Tamang KAIN: Infant and Child Feeding and Nutrition

“My kid is a picky eater. How do I get him to eat nutritious food?”

“My child is not gaining weight. What should I do?”

“My breastmilk stash is slowly depleting. What do I feed my daughter?”

These are just a few of a mom’s child feeding dilemma and I also experience some of them. As a mom of a 3-years-and-9-month old pre-schooler boy and a 1-year-and-7-month old toddler girl, it’s always a struggle to get my children eat the right food.

My Big Boy loves rice so much that when he does not like the food served on the table, he could get through a meal with just rice, no viand. (Carbs overload, I know! I suppose he knows he needs it for his all-day kalikutan. Hehe!) He likes fish — fried, grilled, steamed, sinigang — and would sometimes finish the fish without eating the rice. His favorite is fish fillet. 🙂 He’s not so much of a fan of chicken, pork and beef and especially vegetables, which he always segregates on the side of his plate and calls “junkfood” when he is no longer in the mood to eat (that kid! :D). We just sneak in some meat or veggies in his spoon of rice so he would have an intake of other nutrients. He’s also not fond of hotdogs, unlike most kids I know, and would rather eat the marshmallows in a hotdog on a stick at a kiddie party. His mealtime usually takes 45 minutes to 1 hour! He wouldn’t chew his food and let them stay in his mouth for so long until I or his Daddy scolds him. Or he would get off his chair and play with his cars which of course, will get another scolding. And oh, like any other kids, he loves biscuits, cookies and chocolates!

My Little Princess, meanwhile, enjoys eating. We practice baby-led weaning (BLW) starting her 6th month when she could sit up unassisted and began showing interest in solid food. BLW is an approach of introducing solids to your baby with age-appropriate food that are soft-cooked or cut into slices (no purees/mashed food) by letting him/her feed himself/herself (Babyledweaning.comWholesome Babyfood). She started with steamed veggies like potatoes, sweet potatoes, sayote, carrots, and brocolli then fruits such as banana, mango, watermelon and papaya. Beginning 9 months, she eats whatever we have on the table and at around 14 months, she started using a spoon by herself. At the same time, she is still exclusively breastfeeding/drinking breastmilk, meaning no follow-on milk. However, when she reached toddlerhood, my breastmilk supply started to dwindle and my stash began to slowly run out. What would I feed my Little Princess then? Panic attack! Plus, for some reason, there was a point when she would just eat 2 or 3 spoons then play with her food and throw them on the floor.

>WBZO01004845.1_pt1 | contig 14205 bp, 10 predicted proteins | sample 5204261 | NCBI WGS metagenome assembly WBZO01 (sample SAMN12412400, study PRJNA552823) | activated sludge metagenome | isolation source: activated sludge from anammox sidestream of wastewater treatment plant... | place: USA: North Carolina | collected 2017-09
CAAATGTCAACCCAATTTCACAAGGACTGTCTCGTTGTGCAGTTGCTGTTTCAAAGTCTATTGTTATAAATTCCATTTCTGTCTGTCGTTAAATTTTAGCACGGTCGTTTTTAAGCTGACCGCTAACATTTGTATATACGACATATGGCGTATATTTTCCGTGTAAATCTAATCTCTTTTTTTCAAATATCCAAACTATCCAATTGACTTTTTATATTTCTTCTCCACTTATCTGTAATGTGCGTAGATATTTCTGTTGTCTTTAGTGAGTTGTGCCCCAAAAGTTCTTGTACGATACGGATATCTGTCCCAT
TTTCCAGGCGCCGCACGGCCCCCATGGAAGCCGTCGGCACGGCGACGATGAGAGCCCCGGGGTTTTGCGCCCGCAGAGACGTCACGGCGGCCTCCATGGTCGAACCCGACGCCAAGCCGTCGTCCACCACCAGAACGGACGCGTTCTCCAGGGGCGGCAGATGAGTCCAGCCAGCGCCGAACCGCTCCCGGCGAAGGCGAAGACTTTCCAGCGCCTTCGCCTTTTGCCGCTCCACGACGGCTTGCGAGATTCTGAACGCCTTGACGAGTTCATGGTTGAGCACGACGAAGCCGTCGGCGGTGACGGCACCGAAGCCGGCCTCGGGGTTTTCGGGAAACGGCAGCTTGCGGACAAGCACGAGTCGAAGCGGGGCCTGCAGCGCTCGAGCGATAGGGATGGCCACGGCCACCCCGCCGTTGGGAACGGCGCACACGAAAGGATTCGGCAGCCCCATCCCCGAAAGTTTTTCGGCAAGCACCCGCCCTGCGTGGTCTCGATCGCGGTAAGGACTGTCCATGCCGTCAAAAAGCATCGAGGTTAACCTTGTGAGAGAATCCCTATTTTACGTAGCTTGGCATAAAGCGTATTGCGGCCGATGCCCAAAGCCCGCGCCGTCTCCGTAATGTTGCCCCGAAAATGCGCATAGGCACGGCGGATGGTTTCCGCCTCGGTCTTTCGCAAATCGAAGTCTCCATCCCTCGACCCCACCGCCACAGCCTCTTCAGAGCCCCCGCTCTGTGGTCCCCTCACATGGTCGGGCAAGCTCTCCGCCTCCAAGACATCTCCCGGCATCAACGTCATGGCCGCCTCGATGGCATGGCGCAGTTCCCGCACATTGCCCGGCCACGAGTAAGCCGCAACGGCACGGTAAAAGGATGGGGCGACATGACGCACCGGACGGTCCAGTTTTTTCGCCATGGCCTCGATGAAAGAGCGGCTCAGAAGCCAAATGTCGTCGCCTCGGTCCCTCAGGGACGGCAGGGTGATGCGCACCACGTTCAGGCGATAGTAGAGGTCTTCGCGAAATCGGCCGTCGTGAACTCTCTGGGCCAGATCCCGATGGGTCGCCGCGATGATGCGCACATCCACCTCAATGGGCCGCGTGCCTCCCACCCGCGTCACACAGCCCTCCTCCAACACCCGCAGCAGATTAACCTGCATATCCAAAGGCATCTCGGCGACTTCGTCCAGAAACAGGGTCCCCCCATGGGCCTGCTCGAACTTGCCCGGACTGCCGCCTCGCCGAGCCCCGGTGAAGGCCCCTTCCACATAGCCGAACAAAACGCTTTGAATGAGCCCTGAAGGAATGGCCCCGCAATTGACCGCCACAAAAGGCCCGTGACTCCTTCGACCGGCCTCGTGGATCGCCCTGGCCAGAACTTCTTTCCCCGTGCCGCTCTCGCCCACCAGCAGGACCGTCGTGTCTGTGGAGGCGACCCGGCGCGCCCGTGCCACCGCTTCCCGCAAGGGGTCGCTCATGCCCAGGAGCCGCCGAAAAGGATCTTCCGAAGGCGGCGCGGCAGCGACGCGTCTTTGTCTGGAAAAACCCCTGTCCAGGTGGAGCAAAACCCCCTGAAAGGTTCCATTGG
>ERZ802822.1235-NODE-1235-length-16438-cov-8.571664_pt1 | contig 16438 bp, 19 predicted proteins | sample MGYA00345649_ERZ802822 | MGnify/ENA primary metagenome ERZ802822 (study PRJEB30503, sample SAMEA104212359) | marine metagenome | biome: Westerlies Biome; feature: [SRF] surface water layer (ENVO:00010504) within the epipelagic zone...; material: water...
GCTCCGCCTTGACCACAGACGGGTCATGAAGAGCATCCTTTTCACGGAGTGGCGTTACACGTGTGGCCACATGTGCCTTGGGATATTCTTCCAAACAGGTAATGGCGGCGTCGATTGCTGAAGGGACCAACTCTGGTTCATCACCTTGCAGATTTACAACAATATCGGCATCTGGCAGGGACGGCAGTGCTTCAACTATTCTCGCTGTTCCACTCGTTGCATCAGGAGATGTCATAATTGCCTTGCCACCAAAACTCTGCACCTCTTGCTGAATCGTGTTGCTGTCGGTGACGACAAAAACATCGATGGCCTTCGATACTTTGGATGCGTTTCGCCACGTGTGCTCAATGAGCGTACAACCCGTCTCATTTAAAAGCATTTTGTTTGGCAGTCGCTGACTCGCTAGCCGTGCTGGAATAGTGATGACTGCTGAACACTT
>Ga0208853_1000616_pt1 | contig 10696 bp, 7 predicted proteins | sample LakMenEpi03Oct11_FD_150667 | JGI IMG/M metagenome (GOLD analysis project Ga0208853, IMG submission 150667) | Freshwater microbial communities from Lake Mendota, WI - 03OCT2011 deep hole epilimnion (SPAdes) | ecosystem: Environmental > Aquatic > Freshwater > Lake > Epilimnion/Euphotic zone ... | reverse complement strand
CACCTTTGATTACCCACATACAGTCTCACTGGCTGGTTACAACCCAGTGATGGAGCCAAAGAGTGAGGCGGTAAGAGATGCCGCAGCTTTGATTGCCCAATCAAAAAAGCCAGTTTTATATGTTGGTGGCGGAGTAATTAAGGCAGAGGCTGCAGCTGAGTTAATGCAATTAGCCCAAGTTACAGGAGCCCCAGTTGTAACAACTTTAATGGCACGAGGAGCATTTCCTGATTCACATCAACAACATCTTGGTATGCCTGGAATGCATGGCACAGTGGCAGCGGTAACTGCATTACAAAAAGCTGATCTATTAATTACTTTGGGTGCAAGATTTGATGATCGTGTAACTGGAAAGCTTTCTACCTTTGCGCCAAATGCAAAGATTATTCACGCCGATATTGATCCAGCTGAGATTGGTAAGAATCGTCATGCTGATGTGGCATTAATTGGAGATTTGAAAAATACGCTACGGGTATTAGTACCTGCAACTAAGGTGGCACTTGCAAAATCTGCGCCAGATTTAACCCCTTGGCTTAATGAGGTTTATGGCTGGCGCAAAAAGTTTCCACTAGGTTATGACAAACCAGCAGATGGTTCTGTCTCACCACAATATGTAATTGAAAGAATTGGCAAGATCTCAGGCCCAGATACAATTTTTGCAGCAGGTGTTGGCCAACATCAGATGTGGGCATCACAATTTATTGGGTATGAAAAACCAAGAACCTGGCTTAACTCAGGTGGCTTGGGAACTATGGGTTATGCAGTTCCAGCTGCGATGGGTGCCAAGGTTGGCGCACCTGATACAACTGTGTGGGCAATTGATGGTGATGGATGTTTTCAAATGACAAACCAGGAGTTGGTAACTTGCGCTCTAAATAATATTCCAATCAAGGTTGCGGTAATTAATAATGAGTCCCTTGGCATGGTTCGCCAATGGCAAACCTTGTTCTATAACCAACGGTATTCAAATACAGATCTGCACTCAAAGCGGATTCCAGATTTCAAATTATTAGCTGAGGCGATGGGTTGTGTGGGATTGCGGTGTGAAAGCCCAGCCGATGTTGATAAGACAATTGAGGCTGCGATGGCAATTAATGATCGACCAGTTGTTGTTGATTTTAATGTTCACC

To address feeding concerns like what I experience with my kids, the Facebook breastfeeding support group I’m a member of, the Breastfeeding Pinays, holds a monthly or every-other-month seminar, called the “Tamang KAIN”, on proper infant and child nutrition which goes hand-in-hand with breastfeeding. I’m blessed to be able to secure a slot on the session held last October 11 at Citadel Inn Makati. The talk was conducted by Velvet Escario-Roxas, a breastfeeding expert, head of the breastfeeding-advocate NGO Arugaan and founder of Breastfeeding Pinays. I know it’s been almost 2 months since the event but I find the seminar very informative not to share. I really learned a lot on how to properly feed our little ones.


The Tamang KAIN Seminar was initiated by the Breastfeeding Pinays in partnership with KAYA, Velvet Birth and Arugaan.

For the benefit of moms or dads who may be going through any feeding dilemma with their children or soon-to-be moms/dads, let me share what I’ve learned during the Tamang KAIN seminar.


  • Babies should be exclusively breastfed for the first 6 months. Nothing should given to them except breastmilk/breastfeeding — no water, tea, juice, am, vitamins, pacifier or any other food because breastmilk provides all the nutritional needs of the baby for the first 6 months of his life. Contrary to the common notion, infants 0-6 months should NOT be given water but breastmilk alone as breastmilk is composed of 80% water. When giving medicine, use breastmilk instead of water.